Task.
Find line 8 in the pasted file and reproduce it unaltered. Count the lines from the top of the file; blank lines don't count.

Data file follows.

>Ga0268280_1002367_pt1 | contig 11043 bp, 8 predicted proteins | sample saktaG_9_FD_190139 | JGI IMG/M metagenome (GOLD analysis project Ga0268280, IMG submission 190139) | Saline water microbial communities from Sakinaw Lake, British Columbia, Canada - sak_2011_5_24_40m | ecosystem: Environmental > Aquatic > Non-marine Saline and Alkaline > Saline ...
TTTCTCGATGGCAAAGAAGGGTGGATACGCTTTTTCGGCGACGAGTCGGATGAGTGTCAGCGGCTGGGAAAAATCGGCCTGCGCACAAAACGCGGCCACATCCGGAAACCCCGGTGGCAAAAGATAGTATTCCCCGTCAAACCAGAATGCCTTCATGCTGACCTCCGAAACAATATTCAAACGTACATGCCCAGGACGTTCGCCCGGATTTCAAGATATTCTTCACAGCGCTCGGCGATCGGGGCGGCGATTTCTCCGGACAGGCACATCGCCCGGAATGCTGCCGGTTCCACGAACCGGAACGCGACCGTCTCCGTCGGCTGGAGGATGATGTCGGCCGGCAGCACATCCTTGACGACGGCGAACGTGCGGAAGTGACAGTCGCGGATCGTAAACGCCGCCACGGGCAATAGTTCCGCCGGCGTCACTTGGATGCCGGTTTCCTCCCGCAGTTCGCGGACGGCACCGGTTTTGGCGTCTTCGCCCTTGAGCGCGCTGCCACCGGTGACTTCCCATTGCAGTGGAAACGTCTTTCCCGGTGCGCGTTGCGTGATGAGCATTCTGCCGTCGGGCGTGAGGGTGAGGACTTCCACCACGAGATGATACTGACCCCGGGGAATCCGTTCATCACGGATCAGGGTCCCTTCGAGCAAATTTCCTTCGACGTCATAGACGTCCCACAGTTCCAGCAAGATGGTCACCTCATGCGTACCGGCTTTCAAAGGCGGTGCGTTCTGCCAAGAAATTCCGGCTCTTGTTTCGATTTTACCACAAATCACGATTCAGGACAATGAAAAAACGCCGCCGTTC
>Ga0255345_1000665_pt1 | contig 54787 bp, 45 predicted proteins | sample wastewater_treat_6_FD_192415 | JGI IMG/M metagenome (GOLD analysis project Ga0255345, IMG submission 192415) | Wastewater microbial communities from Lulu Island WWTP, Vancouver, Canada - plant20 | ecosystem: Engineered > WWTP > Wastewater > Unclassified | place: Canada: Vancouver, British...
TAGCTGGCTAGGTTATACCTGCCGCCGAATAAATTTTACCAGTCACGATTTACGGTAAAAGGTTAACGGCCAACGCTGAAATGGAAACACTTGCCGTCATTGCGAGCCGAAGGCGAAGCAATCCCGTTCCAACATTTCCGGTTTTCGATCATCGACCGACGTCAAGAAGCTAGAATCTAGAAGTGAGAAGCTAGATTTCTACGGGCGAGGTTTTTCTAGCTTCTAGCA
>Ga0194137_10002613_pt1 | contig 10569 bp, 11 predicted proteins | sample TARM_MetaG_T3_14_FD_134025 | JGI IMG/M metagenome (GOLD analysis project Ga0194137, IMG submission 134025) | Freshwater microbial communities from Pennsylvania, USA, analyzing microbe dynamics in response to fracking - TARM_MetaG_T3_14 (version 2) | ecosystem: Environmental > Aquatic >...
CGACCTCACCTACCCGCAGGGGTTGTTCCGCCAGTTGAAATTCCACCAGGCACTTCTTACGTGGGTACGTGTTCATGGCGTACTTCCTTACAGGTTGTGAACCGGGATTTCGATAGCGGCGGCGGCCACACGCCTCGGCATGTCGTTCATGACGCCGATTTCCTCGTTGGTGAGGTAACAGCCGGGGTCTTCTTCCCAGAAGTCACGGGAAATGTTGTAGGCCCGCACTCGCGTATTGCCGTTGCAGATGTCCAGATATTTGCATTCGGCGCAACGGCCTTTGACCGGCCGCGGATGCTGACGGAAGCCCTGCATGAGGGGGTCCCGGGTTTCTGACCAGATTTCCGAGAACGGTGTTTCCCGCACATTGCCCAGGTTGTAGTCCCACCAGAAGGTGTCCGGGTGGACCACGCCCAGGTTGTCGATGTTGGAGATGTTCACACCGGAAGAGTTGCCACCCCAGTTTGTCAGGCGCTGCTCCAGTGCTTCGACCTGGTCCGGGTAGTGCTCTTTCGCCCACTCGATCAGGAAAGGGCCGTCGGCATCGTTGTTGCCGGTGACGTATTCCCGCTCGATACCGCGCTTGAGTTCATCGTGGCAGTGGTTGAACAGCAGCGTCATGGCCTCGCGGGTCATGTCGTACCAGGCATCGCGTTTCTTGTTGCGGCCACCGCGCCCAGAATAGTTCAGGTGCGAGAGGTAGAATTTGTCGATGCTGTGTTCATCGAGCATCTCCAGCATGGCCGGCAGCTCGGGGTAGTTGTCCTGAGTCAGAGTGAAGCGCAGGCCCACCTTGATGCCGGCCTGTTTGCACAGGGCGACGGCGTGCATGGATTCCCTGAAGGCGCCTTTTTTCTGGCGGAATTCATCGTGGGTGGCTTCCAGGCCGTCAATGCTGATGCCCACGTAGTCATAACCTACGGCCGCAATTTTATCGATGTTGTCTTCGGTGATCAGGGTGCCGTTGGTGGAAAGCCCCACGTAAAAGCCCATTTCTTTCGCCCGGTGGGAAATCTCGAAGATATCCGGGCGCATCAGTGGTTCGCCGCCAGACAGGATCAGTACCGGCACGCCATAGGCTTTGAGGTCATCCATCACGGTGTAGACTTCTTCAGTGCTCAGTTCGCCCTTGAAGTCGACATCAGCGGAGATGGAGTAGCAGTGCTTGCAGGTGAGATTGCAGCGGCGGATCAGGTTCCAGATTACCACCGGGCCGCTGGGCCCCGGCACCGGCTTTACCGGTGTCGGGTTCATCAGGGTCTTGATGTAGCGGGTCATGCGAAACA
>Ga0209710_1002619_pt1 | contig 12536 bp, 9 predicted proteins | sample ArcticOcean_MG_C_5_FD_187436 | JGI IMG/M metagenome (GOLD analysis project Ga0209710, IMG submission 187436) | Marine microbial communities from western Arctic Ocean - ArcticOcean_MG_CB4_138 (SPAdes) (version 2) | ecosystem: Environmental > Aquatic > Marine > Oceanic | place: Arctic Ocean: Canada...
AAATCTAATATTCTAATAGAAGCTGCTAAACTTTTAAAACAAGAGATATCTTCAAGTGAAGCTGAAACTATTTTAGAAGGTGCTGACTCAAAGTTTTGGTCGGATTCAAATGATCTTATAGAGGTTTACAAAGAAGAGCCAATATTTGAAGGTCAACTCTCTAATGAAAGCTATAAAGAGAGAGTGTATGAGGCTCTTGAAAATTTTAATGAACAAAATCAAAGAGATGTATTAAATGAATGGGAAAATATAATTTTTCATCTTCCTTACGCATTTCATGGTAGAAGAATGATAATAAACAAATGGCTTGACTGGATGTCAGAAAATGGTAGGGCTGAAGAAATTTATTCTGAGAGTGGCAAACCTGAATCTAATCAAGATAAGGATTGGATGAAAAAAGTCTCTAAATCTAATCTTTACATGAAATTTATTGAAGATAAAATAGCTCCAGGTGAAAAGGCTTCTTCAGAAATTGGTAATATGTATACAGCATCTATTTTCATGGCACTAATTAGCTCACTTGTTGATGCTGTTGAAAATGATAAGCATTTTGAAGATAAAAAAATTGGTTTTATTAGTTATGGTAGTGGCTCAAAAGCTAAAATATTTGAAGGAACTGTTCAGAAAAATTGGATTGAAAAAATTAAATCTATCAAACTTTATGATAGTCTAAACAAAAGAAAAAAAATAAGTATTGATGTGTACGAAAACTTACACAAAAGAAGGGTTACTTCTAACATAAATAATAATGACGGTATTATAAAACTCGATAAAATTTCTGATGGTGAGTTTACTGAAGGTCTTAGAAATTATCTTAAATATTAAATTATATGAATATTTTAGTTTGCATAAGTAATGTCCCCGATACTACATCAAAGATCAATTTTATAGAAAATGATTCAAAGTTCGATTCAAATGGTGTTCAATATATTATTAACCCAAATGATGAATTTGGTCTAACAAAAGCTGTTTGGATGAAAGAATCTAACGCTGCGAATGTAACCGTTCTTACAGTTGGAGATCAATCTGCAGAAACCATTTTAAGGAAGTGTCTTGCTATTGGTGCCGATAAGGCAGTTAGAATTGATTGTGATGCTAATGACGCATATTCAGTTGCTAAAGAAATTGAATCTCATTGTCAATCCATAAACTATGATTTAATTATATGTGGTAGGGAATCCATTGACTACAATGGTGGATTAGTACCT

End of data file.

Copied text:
AAATCTAATATTCTAATAGAAGCTGCTAAACTTTTAAAACAAGAGATATCTTCAAGTGAAGCTGAAACTATTTTAGAAGGTGCTGACTCAAAGTTTTGGTCGGATTCAAATGATCTTATAGAGGTTTACAAAGAAGAGCCAATATTTGAAGGTCAACTCTCTAATGAAAGCTATAAAGAGAGAGTGTATGAGGCTCTTGAAAATTTTAATGAACAAAATCAAAGAGATGTATTAAATGAATGGGAAAATATAATTTTTCATCTTCCTTACGCATTTCATGGTAGAAGAATGATAATAAACAAATGGCTTGACTGGATGTCAGAAAATGGTAGGGCTGAAGAAATTTATTCTGAGAGTGGCAAACCTGAATCTAATCAAGATAAGGATTGGATGAAAAAAGTCTCTAAATCTAATCTTTACATGAAATTTATTGAAGATAAAATAGCTCCAGGTGAAAAGGCTTCTTCAGAAATTGGTAATATGTATACAGCATCTATTTTCATGGCACTAATTAGCTCACTTGTTGATGCTGTTGAAAATGATAAGCATTTTGAAGATAAAAAAATTGGTTTTATTAGTTATGGTAGTGGCTCAAAAGCTAAAATATTTGAAGGAACTGTTCAGAAAAATTGGATTGAAAAAATTAAATCTATCAAACTTTATGATAGTCTAAACAAAAGAAAAAAAATAAGTATTGATGTGTACGAAAACTTACACAAAAGAAGGGTTACTTCTAACATAAATAATAATGACGGTATTATAAAACTCGATAAAATTTCTGATGGTGAGTTTACTGAAGGTCTTAGAAATTATCTTAAATATTAAATTATATGAATATTTTAGTTTGCATAAGTAATGTCCCCGATACTACATCAAAGATCAATTTTATAGAAAATGATTCAAAGTTCGATTCAAATGGTGTTCAATATATTATTAACCCAAATGATGAATTTGGTCTAACAAAAGCTGTTTGGATGAAAGAATCTAACGCTGCGAATGTAACCGTTCTTACAGTTGGAGATCAATCTGCAGAAACCATTTTAAGGAAGTGTCTTGCTATTGGTGCCGATAAGGCAGTTAGAATTGATTGTGATGCTAATGACGCATATTCAGTTGCTAAAGAAATTGAATCTCATTGTCAATCCATAAACTATGATTTAATTATATGTGGTAGGGAATCCATTGACTACAATGGTGGATTAGTACCT